Paradoxical Imperialism: A New Reading of Informal Empire.

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Author: Dennis M. Hogan
Date: Spring 2021
Publisher: Colorado State University
Document Type: Reseña de libro
Length: 1,515 words

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Jessie Reeder. The Forms of Informal Empire: Britain, Latin America, and Nineteenth-Century Literature. Baltimore: Johns Hopkins, 2020. 277 pp. ISBN 978-1-4214-3807-8

The story of the Latin American nineteenth century is, in many ways, a British one, just as the story of British capitalism is in many ways a Latin American one. After the wars of independence, the commercial links between Great Britain and the former Spanish colonies, long pursued clandestinely, grew deeper and more formalized. Though Britain had offered only unofficial support for Latin American independence, going forward, Britain would enthusiastically supply experts, investors, eager buyers for Latin American raw materials, and protection for Latin American shipping. While the opening of vast new markets alongside new governments in need of British capital presented an obvious opportunity for British capitalists, the dream of a partnership with Britain was equally seductive to creole elites. These leaders saw in Britain a source of capital, a key trading partner offering to replace Spain, and a beacon of liberalism, parliamentary government, and the rule of law; in short, a bearer of a tradition of rationalism and economic success. Beyond engaging in commercial trading, British investors financed large projects like mining concerns and railroads (some successful, others almost entirely fictitious, to the dismay of their disappointed investors), and sent a steady stream of adventurers, diplomats, and scientists to Latin America.

Such links left their mark on every aspect of culture and society, and this was especially true of literature. What is surprising about Jessie Reeder's book, The Forms of Informal Empire, then, is not that exists, but that it joins so few other comparative, systematic explorations of the literary links between Britain and Latin America undertaken in the discipline of English studies. Reeder takes the idea of informal empire as her main organizing principle, arguing that while this unique practice governed Britain's relations with Latin America throughout the nineteenth century, it was essentially formulated as a paradox: in order to effectively practice informal empire, Britons had to relate to Latin Americans both as citizens of free and sovereign nations whose independence brought them into the international community as equals, and also as subject peoples whose proper place was under the yoke of British commercial domination. Mapping the operations of these contradictory beliefs and grappling with their implications is the main work of Reeder's book, which offers a valuable contribution to scholarship on informal empire as a political and economic phenomenon and to cultural histories of British-Latin American relations more generally.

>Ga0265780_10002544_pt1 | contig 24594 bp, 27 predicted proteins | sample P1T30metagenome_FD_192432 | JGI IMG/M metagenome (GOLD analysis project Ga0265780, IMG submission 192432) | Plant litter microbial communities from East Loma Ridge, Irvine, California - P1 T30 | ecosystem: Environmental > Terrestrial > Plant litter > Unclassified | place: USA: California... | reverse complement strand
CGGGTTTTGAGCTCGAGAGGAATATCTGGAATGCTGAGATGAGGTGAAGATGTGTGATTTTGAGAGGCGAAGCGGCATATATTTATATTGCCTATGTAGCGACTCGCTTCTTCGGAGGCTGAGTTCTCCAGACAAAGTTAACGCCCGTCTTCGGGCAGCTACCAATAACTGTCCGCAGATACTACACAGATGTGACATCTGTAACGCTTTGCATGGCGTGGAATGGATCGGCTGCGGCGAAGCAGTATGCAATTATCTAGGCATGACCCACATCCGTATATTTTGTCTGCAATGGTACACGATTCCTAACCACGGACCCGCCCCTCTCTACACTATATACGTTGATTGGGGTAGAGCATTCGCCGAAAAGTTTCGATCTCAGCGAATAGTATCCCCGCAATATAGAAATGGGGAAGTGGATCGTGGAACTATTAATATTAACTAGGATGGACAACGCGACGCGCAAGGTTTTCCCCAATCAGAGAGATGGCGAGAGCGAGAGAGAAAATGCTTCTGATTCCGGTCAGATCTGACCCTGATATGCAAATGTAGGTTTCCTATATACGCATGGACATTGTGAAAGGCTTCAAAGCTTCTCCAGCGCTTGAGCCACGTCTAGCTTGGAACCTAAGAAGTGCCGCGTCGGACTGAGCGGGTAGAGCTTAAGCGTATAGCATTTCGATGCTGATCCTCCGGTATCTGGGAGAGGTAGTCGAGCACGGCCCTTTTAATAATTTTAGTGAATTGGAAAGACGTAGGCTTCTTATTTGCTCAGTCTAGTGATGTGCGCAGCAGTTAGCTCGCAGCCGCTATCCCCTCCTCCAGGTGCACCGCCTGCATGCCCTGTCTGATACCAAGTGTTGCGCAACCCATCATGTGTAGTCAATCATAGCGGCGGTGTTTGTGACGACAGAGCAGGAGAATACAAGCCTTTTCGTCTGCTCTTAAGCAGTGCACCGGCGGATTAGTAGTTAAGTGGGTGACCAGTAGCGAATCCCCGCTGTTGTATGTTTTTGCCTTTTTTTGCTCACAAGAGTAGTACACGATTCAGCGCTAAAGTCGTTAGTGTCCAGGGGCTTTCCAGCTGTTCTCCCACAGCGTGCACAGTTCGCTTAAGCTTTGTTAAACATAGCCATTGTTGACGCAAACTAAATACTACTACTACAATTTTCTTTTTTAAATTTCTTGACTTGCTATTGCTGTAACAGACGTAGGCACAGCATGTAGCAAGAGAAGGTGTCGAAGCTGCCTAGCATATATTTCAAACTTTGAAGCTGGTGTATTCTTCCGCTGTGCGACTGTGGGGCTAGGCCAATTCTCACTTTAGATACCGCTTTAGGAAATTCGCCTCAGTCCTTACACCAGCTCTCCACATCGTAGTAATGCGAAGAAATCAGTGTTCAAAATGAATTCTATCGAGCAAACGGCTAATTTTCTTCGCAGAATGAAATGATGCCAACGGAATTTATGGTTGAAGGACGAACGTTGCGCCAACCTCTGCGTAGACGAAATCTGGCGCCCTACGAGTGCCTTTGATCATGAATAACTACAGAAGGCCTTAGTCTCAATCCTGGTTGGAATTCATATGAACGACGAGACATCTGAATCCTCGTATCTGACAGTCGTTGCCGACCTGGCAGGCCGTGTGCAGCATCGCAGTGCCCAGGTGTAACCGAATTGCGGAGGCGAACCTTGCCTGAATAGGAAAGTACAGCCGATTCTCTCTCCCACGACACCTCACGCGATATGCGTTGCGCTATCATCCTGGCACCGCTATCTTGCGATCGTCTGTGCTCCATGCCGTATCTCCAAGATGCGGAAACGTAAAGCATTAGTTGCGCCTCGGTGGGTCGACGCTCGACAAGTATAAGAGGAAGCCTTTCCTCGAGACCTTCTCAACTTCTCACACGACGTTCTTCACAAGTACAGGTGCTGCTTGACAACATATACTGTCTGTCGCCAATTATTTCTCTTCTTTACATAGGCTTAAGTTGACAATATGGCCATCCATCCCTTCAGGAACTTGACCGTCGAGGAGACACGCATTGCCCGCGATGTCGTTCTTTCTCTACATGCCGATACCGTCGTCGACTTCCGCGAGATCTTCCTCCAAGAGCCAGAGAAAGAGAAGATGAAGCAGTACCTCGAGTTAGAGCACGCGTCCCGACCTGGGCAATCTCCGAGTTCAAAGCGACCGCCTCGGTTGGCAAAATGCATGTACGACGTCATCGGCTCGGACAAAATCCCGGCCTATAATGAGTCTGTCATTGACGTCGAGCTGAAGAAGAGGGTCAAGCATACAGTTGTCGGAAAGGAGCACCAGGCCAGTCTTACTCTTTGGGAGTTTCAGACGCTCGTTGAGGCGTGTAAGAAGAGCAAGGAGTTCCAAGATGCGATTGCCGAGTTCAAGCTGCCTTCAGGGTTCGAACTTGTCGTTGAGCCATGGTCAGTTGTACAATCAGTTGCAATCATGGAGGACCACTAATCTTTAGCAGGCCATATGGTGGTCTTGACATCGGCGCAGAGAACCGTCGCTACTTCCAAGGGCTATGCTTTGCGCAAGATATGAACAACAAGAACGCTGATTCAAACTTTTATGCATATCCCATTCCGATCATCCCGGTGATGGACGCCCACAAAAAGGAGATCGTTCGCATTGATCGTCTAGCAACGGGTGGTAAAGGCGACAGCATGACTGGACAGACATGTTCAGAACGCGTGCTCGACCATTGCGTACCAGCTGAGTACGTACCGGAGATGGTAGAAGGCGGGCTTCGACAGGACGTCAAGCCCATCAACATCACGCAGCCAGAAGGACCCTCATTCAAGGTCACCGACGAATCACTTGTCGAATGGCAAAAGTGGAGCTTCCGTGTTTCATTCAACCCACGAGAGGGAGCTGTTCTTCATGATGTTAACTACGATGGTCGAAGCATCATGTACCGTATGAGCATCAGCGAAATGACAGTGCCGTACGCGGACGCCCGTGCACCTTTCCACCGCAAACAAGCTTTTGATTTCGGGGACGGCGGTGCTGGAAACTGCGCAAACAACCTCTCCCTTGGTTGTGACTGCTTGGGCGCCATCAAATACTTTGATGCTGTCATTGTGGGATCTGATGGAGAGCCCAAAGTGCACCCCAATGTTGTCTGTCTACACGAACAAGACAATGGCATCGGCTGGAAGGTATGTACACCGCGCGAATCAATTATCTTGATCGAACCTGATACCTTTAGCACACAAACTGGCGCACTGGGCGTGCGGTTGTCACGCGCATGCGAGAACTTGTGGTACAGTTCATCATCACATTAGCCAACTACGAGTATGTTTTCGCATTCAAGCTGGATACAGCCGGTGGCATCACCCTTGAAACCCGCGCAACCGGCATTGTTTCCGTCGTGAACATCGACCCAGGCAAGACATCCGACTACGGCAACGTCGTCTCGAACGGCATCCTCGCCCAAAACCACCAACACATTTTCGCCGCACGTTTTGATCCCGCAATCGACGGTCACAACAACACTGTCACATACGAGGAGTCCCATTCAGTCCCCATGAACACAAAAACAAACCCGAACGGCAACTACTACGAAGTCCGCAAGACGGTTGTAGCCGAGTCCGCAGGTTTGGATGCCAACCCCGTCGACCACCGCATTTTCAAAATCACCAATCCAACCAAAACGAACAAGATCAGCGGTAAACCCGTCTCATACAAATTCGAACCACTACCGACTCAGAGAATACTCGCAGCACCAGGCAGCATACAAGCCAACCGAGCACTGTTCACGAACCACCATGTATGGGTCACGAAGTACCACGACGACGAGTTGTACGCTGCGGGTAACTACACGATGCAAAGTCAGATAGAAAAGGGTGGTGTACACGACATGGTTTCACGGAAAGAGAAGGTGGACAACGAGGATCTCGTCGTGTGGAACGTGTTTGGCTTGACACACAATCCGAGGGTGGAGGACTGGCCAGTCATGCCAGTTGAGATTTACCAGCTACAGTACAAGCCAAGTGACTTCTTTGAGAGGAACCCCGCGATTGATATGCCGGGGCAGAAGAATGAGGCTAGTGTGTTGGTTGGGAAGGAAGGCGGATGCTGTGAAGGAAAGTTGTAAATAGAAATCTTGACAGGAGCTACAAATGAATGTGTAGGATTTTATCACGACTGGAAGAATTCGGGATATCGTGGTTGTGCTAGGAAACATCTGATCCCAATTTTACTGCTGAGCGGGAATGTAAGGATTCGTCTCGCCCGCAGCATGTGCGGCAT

Reeder divides her book into two sections examining two master narratives of nineteenth century culture: the first, progress, the diachronic and linear view of history that became hegemonic in the wake of the enlightenment, and the second, family, both the actual and metaphorical structures of relation and filiation that governed nineteenth-century social and political relations. Reeders aim, as she explains in her coda to the book, is to demonstrate that while accounts of informal empire from both British and Latin American studies have tended to naturalize the eventual success of the informal imperialist project, this move depends on an unexamined presentism that reads the British commercial hegemony and the subsequent neocolonialism of the second half of the twentieth century, as inevitable. Critics of informal empire have tended to ascribe to the project a totalizing power. For Reeder, the antidote to this presentism is a return to critiques of informal empire written not by its historical inheritors but by its contemporaries: viewed in this way, the concept takes on a new contingency, appearing less inevitable and shot through with inconsistencies ripe for unsettling and strategically exploiting.

Reeder's approach owes a great deal to New Formalist methods, and is particularly indebted to the work of Caroline Levine, whose 2015 book Forms: Whole, Rhythm, Hierarchy, Network posited not only literary form but also social form as available to narrativizing and discursive methods of literary critique. Echoing Levine, Reeder argues that "social arrangements have form" (23), and that her method depends on "understanding powerful institutions like the nuclear family and capitalist accumulation" as interpretable using tools of literary analysis (24). Yet, Reeder continues, "if my object of analysis is not primarily literary texts, it is also not primarily institutions. Instead, I am interested in how literature contains and deploys its own ideas about the forms of social institutions" (24). Reeder attends to the structures of economic, political, and social life as described, worked through, and critiqued by literature, a series of operations accomplished in the interplay between both social and literary forms. In this way, argues Reeder, we can see informal empire as unsettling narratives governing nineteenth century life and thought. Writers' quests to resolve these challenges were themselves generative of new narratives that existed alongside the dominant narratives Reeder identifies, however uncomfortably. Importantly, Reeder wants to move beyond a model in which critics go back into the histories of the literatures of empire either to uncover heroic challenges to oppression existing in unlikely circumstances, or hidden complicities operating in texts posited as counterhegemonic. Both approaches, argue Reeder, too-easily seek resolution in cases where a more open-ended examination is more appropriate. This is particularly true in the case of informal empire, which does not resolve easily into either simple territorial colonialism or mutually advantageous economic exchange.